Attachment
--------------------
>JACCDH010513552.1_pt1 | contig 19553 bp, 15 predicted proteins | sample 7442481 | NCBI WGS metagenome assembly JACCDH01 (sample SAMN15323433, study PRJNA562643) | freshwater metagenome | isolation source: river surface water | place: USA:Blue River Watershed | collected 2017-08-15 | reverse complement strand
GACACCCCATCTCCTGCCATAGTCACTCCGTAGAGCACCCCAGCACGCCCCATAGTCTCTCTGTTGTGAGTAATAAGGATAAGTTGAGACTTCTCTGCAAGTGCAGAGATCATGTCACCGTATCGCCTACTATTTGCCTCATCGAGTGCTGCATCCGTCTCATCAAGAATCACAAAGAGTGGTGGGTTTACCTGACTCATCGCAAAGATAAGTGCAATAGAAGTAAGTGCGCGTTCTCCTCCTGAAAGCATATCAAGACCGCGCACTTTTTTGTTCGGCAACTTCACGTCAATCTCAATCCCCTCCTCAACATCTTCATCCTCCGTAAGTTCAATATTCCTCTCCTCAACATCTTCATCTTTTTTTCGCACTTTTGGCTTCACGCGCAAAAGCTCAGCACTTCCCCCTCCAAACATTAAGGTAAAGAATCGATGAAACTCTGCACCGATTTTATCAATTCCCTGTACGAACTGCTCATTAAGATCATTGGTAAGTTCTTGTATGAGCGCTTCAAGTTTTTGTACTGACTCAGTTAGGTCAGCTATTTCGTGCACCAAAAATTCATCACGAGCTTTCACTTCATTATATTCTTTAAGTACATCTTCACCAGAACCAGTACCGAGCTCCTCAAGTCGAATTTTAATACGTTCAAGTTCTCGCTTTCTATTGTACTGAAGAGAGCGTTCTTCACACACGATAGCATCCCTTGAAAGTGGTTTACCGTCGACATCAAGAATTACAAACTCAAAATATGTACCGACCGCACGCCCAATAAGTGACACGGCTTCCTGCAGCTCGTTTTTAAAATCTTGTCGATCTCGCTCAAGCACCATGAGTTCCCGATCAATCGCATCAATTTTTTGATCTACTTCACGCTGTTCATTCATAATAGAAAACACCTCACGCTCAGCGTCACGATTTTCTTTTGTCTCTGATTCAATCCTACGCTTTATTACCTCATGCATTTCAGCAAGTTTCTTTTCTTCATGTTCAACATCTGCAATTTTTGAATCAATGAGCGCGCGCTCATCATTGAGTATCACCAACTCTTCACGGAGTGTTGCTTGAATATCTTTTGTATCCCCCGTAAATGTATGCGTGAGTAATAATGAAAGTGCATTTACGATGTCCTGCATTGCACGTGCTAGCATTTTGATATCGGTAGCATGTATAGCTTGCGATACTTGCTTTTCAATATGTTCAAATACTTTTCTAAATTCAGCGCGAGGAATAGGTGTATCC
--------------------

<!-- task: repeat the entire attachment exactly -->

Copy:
>JACCDH010513552.1_pt1 | contig 19553 bp, 15 predicted proteins | sample 7442481 | NCBI WGS metagenome assembly JACCDH01 (sample SAMN15323433, study PRJNA562643) | freshwater metagenome | isolation source: river surface water | place: USA:Blue River Watershed | collected 2017-08-15 | reverse complement strand
GACACCCCATCTCCTGCCATAGTCACTCCGTAGAGCACCCCAGCACGCCCCATAGTCTCTCTGTTGTGAGTAATAAGGATAAGTTGAGACTTCTCTGCAAGTGCAGAGATCATGTCACCGTATCGCCTACTATTTGCCTCATCGAGTGCTGCATCCGTCTCATCAAGAATCACAAAGAGTGGTGGGTTTACCTGACTCATCGCAAAGATAAGTGCAATAGAAGTAAGTGCGCGTTCTCCTCCTGAAAGCATATCAAGACCGCGCACTTTTTTGTTCGGCAACTTCACGTCAATCTCAATCCCCTCCTCAACATCTTCATCCTCCGTAAGTTCAATATTCCTCTCCTCAACATCTTCATCTTTTTTTCGCACTTTTGGCTTCACGCGCAAAAGCTCAGCACTTCCCCCTCCAAACATTAAGGTAAAGAATCGATGAAACTCTGCACCGATTTTATCAATTCCCTGTACGAACTGCTCATTAAGATCATTGGTAAGTTCTTGTATGAGCGCTTCAAGTTTTTGTACTGACTCAGTTAGGTCAGCTATTTCGTGCACCAAAAATTCATCACGAGCTTTCACTTCATTATATTCTTTAAGTACATCTTCACCAGAACCAGTACCGAGCTCCTCAAGTCGAATTTTAATACGTTCAAGTTCTCGCTTTCTATTGTACTGAAGAGAGCGTTCTTCACACACGATAGCATCCCTTGAAAGTGGTTTACCGTCGACATCAAGAATTACAAACTCAAAATATGTACCGACCGCACGCCCAATAAGTGACACGGCTTCCTGCAGCTCGTTTTTAAAATCTTGTCGATCTCGCTCAAGCACCATGAGTTCCCGATCAATCGCATCAATTTTTTGATCTACTTCACGCTGTTCATTCATAATAGAAAACACCTCACGCTCAGCGTCACGATTTTCTTTTGTCTCTGATTCAATCCTACGCTTTATTACCTCATGCATTTCAGCAAGTTTCTTTTCTTCATGTTCAACATCTGCAATTTTTGAATCAATGAGCGCGCGCTCATCATTGAGTATCACCAACTCTTCACGGAGTGTTGCTTGAATATCTTTTGTATCCCCCGTAAATGTATGCGTGAGTAATAATGAAAGTGCATTTACGATGTCCTGCATTGCACGTGCTAGCATTTTGATATCGGTAGCATGTATAGCTTGCGATACTTGCTTTTCAATATGTTCAAATACTTTTCTAAATTCAGCGCGAGGAATAGGTGTATCC